I have to admit that “The Miller’s Tale” is not my favorite.  While I do believe it introduces many themes that continue to be raised throughout The Canterbury Tales and does a good job of explicating them within this specific tale, as well, the fabliau may simply not be my genre.  Bawdiness does not really appeal to my sense of humor, and I mostly thought it sad how poorly things turn out for all the characters.  (Even if one side character—Absolon—is fairly amusing.)

“The Wife of Bath’s Tale” by Geoffrey Chaucer

The Wife of Bath's Tale


It is the reign of King Arthur.  A knight rapes a young maiden, and the country calls for justice.  As a sign of mercy, Queen Guinevere sets the knight a task: he must give her an answer to the question “What do women most desire?” within a year—or else he will die.  The knight scours the countryside seeking the answer, but every woman he asks gives him a different reply.  Finally, the knight finds an old hag who claims she has an answer that will satisfy the queen.  To learn it, all the knight has to do is promise he will grant her the next thing she asks.


SPOILERS (Based on the assumption everyone has read this tale!)

I first read “The Wife of Bath’s Tale” in high school, and although I am deeply interested in Middle English literature, I have to admit to not having paid it much attention since then.  “The Wife of Bath’s Tale,” I figured, is sort of overdone.  Everyone reads it.  Everyone knows it.  One could probably build a mountain out of the scholarship on it.  I moved instead to looking at other “loathly lady tales” (stories where an old hag has a run-in with a man, gives him some sort of choice, and magically becomes beautiful by the end).  I was most captivated by “The Wedding of Sir Gawain and Dame Ragnelle,” a fifteenth century version of the story that most likely used Chaucer’s “Wife of Bath’s Tale” as a source.

The thing about “The Wedding of Sir Gawain and Dame Ragnelle,” although it is an entertaining read, is that much of the critical attention it has received has been to the effect of, “Well, this certainly isn’t as good as Chaucer’s version.  Let’s go read that.”  “The Wedding” is accused of just not being as consistent, as logical, as well-written and put-together as “The Wife of Bath’s Tale.”  Well, after re-reading “The Wife of Bath’s Tale,” I am uncertain that is true; it turns out I have a lot of questions about this story, too!

In general, “The Wife of Bath’s” tale does have a nice arc.  The knight rapes a maiden.  He learns that women desire sovereignty.  He puts his lesson into practice by granting his own wife sovereignty. And he wife becomes beautiful and faithful as his reward.  While readers may scratch their heads at that last part (so the rapist gets rewarded???), the story has a nice unity.  The knight’s crime, his task, and his penance all fit together.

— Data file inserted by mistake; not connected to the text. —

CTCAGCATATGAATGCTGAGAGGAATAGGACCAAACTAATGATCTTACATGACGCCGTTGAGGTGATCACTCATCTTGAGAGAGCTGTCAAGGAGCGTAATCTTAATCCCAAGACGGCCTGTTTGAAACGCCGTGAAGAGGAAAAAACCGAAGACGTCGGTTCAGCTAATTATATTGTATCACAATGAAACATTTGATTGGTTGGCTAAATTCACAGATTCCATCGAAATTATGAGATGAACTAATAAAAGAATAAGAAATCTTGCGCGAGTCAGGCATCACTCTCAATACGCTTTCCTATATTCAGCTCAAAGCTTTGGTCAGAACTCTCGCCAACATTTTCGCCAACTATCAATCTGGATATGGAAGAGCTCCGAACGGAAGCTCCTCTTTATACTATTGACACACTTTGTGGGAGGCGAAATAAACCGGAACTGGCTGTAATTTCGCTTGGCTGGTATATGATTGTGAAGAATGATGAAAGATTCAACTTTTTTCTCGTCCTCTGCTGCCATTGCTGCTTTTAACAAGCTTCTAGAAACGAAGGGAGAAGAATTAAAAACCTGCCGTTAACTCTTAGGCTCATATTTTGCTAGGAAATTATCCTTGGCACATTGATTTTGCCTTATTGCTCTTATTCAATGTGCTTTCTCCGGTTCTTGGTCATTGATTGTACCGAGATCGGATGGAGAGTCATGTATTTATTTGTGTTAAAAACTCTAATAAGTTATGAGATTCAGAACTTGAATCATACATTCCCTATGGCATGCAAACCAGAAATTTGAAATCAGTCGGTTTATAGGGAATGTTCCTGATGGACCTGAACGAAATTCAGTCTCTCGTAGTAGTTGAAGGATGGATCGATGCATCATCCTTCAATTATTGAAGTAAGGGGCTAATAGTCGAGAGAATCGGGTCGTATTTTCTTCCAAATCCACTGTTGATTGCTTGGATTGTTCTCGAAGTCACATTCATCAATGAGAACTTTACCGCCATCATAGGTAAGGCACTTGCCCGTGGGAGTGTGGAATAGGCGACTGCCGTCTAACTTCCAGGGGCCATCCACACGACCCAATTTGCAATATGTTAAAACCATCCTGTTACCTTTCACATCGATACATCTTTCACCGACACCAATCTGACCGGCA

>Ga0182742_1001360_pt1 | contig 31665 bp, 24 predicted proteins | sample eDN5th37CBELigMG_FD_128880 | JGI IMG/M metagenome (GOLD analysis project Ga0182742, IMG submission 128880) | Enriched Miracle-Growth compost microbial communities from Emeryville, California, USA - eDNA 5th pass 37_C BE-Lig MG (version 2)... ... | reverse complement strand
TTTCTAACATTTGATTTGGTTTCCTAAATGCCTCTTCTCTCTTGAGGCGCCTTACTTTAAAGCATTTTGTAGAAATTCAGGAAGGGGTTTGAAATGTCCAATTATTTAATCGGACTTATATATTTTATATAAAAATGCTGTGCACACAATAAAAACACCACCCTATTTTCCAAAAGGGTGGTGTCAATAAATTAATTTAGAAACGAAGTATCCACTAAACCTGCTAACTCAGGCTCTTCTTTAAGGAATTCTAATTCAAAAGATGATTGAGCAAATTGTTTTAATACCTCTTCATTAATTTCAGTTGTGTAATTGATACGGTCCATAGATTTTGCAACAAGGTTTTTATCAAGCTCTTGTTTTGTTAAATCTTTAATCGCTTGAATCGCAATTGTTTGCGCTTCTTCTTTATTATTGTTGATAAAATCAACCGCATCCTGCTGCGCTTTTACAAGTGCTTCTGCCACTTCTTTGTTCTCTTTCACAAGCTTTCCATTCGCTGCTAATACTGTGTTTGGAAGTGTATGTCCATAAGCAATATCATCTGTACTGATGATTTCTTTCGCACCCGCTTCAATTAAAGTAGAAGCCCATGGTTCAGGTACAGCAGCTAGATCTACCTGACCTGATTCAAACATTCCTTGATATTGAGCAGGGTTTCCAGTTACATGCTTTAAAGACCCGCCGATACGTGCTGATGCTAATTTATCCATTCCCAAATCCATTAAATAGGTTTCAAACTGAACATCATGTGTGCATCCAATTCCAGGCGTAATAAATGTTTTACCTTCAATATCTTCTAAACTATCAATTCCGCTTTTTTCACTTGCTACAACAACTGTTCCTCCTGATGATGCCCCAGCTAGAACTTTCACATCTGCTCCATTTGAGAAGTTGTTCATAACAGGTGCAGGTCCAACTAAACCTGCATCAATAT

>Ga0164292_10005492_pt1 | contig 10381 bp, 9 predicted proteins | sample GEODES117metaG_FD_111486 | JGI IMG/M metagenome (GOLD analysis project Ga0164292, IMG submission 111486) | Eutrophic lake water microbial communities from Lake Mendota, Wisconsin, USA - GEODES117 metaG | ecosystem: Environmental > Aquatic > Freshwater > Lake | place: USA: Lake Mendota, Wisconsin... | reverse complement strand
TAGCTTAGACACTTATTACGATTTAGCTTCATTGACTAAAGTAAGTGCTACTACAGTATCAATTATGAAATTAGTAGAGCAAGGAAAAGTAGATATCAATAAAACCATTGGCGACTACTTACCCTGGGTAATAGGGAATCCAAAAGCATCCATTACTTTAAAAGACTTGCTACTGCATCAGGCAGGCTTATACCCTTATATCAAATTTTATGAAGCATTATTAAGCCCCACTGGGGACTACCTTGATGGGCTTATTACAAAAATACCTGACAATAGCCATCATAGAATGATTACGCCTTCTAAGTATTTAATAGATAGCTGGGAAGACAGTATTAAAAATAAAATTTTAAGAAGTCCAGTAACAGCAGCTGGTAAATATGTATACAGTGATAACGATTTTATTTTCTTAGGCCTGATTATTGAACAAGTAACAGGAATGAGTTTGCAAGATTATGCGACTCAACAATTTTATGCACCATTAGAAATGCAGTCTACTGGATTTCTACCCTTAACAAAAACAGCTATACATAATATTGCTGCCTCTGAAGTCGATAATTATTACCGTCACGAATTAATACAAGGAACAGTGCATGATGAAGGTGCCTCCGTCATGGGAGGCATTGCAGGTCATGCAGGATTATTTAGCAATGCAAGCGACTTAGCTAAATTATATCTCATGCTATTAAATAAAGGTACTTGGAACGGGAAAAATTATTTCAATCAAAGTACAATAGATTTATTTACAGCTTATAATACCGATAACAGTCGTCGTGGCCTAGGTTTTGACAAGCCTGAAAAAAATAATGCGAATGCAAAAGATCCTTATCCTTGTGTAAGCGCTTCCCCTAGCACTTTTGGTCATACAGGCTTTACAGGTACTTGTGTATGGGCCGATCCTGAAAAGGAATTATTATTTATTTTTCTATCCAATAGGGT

But then someone pointed out to me a small detail that indicates that none of this was really planned, at least not within the context of the story itself.  (Chaucer obviously wanted things to go this way.)  When the queen sets the knight his task, she requests “an answere suffisant in this mateere” (an answer sufficient in this matter) (line 910).  When she tells the knight to find out what women most want, it appears she does not know herself!  When he returns and states that the answer is sovereignty, the women of the court basically consult among themselves and decide that sovereignty sounds like a great idea.  There was never a “correct” answer to the question.

Also troubling is the question of whether the knight’s wife (note that none of the characters have names) actually receives the sovereignty the knight supposedly grants her.  The Wife of Bath tells this tale as if to illustrate a case where a woman got the better of her husband and was able to rule her own life.  Yet, immediately after wife receives sovereignty, the narrator reassures the audience that she “obeyed [her husband] in everything that might give him pleasure or enjoyment” (lines 1255-1256).  Perhaps there is something in the fact that the wife can freely choose to be obedient—but her ending still does not read quite like any type of liberation.

“The Wife of Bath’s Tale” is one of the more popular stories from The Canterbury Tales with good reason.  It features a fascinating plot, rounder characters than can be found elsewhere, and a dash of magic.  It also raises a lot of questions readers are still interested in today—differences between the sexes, how marriage should work, how one should be punished for one’s crimes.  I am definitely glad I revisited it.


  • I hope for this review to become part of a Canterbury Tales series, so look out for more tales!
  • If you would like to revisit “The Wife of Bath’s Tale” yourself, Harvard has a useful interlinear translation.
  • The background image for the banner was taken from a photo by Sven Schleger, which was downloaded from Unsplash.